Speaking of that dark side, let’s look at Quinn & Wade’s plot.
Like I said, the clothes are atrocious. But the clothes are just a small part of a larger problem this episode has. The entire ’parallel earth’ idea is basically created as an excuse to make fun of ‘the youth.’ The whole ’petulant children running the country’ idea, at least as expressed in the episode, is largely offensive to the younger generation. It ages the production team immensely, making the show seem like it’s made by a bunch of stuffy old men trying vainly to relate to the younger generation, failing, then settling taking cheap shots at what they don’t understand.
Which isn’t a way to make a television show with any staying power. The whole problem is tempered, though, by Quinn & Wade reacting to the situation with what starts as detachement and slowly builds to an embarrassed disgust that people who share their faces could be so terrible.
Still, the episode is at it’s core a smarter-than-usual (but still needlessly complicated with ‘twists’ and ‘reveals’ about characters we don’t give a shit about) case of Sliders-by-numbers, enhanced greatly by the fact that they aren’t trying to change the whole of society. They’re only really trying to bring justice to a small group of people (and also stalling a project that not only takes away jobs from ‘elderlies’ [2012 hotpoint!], but also teaches kids to learn by selling sodas). The end of the episode doesn’t even make it clear if they succeed. Arturo’s “can’t save every world you land on” is a great line, and it’s a shame that we couldn’t have had this kind of semi-bleak ending in an episode like “Time Again & World” or “Prince of Wails.”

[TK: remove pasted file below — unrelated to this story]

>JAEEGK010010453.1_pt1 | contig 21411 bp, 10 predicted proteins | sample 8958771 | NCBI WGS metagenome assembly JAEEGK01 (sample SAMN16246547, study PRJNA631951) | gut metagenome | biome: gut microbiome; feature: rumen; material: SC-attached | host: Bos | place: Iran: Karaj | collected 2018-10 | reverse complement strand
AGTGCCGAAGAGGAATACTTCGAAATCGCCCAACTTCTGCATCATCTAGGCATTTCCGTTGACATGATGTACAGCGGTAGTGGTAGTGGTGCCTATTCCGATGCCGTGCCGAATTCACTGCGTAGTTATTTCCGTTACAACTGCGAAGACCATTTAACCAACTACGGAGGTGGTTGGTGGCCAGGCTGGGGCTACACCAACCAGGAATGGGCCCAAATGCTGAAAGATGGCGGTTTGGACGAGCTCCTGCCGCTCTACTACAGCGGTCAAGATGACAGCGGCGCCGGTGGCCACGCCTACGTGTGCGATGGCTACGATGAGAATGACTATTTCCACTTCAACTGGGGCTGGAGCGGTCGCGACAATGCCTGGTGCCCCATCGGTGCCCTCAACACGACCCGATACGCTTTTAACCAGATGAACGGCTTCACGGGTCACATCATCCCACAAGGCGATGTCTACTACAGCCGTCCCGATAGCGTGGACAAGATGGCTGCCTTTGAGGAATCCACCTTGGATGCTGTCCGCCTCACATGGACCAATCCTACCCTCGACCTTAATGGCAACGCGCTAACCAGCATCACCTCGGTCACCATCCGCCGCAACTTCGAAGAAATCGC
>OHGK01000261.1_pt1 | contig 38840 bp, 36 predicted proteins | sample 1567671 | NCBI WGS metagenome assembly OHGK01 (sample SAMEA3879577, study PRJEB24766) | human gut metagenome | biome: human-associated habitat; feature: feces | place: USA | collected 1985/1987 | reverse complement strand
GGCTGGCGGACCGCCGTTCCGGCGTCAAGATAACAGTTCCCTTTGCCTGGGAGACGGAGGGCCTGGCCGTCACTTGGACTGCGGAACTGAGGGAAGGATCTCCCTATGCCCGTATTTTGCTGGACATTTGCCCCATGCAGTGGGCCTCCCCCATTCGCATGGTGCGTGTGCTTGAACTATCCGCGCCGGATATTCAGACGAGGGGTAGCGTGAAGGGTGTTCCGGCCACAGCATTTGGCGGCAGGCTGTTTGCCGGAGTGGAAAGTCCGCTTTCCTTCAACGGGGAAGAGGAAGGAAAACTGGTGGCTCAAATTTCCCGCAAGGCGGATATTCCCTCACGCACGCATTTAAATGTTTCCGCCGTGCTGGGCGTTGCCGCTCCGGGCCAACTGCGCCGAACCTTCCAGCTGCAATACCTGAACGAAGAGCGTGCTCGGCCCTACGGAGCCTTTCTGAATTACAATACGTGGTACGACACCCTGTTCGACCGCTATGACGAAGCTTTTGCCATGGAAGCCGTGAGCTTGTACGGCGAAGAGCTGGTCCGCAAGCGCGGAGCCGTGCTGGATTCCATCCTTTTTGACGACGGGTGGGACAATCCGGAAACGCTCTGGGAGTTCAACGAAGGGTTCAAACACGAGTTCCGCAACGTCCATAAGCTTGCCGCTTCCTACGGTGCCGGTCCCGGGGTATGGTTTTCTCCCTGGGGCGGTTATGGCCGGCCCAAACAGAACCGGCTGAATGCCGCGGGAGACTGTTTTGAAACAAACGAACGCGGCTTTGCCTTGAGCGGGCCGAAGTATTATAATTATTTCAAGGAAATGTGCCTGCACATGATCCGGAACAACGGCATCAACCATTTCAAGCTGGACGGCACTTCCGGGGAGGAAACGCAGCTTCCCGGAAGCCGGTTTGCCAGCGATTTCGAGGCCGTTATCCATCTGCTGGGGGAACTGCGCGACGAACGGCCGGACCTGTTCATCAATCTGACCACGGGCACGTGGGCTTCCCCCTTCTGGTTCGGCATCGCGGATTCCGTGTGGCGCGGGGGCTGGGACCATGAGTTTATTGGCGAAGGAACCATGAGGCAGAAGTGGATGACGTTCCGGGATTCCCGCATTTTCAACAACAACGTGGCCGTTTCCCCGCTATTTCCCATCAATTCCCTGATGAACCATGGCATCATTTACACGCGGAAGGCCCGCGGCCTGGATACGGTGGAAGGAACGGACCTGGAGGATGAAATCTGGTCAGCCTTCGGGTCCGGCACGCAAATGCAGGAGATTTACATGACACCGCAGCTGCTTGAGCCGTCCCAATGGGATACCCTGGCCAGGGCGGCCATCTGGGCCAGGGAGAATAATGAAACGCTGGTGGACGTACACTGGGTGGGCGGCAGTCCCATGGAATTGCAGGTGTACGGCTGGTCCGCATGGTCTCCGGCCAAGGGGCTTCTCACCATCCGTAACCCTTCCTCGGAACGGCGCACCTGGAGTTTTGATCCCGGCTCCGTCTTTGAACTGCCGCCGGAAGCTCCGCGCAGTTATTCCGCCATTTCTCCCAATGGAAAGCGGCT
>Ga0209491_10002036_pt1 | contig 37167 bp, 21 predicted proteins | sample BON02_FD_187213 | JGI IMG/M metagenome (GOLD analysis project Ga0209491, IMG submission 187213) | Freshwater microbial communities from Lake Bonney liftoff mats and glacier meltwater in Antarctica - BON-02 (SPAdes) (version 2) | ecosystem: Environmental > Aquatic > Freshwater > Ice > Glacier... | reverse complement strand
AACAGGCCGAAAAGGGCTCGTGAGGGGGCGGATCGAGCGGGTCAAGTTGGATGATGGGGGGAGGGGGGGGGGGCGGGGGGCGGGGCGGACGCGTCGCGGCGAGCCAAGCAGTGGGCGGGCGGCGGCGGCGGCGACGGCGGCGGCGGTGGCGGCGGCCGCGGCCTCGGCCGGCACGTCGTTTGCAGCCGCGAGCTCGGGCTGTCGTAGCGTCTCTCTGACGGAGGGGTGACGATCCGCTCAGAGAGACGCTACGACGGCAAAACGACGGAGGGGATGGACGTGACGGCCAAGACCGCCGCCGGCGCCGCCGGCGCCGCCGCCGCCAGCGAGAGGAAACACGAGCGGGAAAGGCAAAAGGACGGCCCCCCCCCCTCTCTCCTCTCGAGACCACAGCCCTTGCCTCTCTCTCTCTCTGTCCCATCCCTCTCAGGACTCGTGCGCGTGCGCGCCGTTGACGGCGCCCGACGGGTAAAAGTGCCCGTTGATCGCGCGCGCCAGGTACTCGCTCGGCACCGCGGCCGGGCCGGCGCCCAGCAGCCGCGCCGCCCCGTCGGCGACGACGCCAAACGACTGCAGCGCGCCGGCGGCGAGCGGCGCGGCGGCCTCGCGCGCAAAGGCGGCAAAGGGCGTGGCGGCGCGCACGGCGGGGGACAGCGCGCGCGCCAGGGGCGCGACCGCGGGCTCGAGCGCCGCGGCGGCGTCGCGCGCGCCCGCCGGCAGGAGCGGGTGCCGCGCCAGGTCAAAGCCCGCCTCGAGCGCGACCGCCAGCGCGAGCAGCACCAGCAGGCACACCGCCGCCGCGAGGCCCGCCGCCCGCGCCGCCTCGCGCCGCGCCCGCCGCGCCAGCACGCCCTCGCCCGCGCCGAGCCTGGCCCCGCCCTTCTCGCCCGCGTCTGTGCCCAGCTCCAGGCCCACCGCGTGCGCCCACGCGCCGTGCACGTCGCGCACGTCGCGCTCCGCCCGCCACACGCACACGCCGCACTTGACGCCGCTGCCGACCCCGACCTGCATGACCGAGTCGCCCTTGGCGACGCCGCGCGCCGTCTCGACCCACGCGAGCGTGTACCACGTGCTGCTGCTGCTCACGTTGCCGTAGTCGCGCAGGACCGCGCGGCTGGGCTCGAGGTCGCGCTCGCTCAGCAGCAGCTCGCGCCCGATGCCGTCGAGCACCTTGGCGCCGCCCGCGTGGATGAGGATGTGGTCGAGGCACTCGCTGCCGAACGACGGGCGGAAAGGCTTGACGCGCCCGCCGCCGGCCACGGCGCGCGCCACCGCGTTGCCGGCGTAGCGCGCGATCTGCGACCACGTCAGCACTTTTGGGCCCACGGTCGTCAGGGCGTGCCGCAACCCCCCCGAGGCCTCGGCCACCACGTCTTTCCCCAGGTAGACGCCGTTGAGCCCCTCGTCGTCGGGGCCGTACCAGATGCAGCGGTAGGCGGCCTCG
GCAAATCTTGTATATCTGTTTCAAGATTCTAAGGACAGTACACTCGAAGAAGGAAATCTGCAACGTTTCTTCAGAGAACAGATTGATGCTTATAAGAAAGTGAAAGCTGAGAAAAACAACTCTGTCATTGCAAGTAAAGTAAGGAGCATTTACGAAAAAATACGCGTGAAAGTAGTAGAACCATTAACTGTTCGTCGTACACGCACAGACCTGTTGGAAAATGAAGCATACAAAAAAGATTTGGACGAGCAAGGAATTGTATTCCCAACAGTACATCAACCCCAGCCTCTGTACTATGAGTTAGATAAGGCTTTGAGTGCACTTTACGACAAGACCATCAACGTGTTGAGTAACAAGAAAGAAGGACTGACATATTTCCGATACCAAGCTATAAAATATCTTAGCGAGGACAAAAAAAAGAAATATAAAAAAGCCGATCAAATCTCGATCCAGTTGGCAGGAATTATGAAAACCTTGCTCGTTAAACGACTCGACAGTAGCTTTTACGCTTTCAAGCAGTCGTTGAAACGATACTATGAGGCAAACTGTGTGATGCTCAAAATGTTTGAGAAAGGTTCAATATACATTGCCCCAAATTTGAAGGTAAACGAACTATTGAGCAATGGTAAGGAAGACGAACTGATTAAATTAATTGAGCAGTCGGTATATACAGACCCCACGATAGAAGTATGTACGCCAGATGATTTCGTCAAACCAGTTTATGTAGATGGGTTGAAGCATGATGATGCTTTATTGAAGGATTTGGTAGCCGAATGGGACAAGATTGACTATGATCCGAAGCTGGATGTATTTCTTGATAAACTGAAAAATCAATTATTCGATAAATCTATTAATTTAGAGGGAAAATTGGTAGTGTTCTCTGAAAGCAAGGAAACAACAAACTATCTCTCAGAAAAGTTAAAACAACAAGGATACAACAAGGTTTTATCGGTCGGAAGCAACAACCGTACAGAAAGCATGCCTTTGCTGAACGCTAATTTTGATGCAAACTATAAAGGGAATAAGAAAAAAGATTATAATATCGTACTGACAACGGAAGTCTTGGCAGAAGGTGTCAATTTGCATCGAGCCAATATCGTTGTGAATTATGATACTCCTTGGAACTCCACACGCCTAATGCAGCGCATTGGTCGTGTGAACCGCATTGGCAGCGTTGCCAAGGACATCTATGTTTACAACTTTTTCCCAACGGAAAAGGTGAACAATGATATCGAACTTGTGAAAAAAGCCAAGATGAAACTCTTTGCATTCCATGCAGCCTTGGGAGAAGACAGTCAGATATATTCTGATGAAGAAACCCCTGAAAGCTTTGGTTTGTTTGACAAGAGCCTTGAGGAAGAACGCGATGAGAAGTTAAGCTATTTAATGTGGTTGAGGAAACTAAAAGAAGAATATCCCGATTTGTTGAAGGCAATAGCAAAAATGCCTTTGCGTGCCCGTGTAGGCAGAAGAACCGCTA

Cancer is not cured by this episode, but we’re still much better off than we were at the beginning of the season. We’ve made progress, not regression. People are trying to make a decent television show. If we put our minds in 1996, we’ll be excited for this show, excited for the future.
Two points in addendum: First, the fact that the wife of the dude that Alt-Wade probably murdered is no more than 15 is awesome and terrifying, and opens up more eerie implications of how this Earth’s culture operates.
Second, I would be remiss not to mention the giant continuity error in this episode. Rembrandt, at the beginning of the episode, says that they slide “the next day”. Then night comes, followed by the dawn, where Rembrandt says that they slide “tomorrow.” And then he says it again the next day. Basically, by “tomorrow,” Remmy meant “three or four days, I’m not sure but whatever.” Now, I’m not one to be bothered by that things, but this one was a little too glaring.
But like I said at the opening, a death is approaching. This was the last episode produced for Season Two, and all signs were pointing to it being the final season. Meaning for the actors and crew, this seemed like it might have been the end. The show had been on the low end of the bubble for the whole run, and if there was any chance for renewal, there would have to be a price paid in blood. The show as it stood in ’96 wasn’t going to make it on a network like FOX. It wasn’t ever going to be a show like The X-Files— I’d argue that Sliders is too weird to break out of a cult following. And the TV climate of 96 wasn’t as forgiving as it is now, where a show as bizarre as Fringe could pull absolutely shit ratings but still get renewed for a fourth season. Sliders is a show that needed nurturing, but there was no one around to nurture it.
So for every one involved in the show, this was the end. It lends the final scene a little extra bit of heft. The photo of Alt-Quinn and Alt-Wade becomes a memento not only to the failed love of these doubles, but also the cancelled love of Our Quinn and Wade, and for the show itself.
Still, if it’s an end for the show, it isn’t yet an end for us watching it. This tour through Season Two is going to close with the two most imaginative (and bat-shit crazy) hours of TV the show ever produced.
Next week: the Seeds of Doom are sewn (Invasion).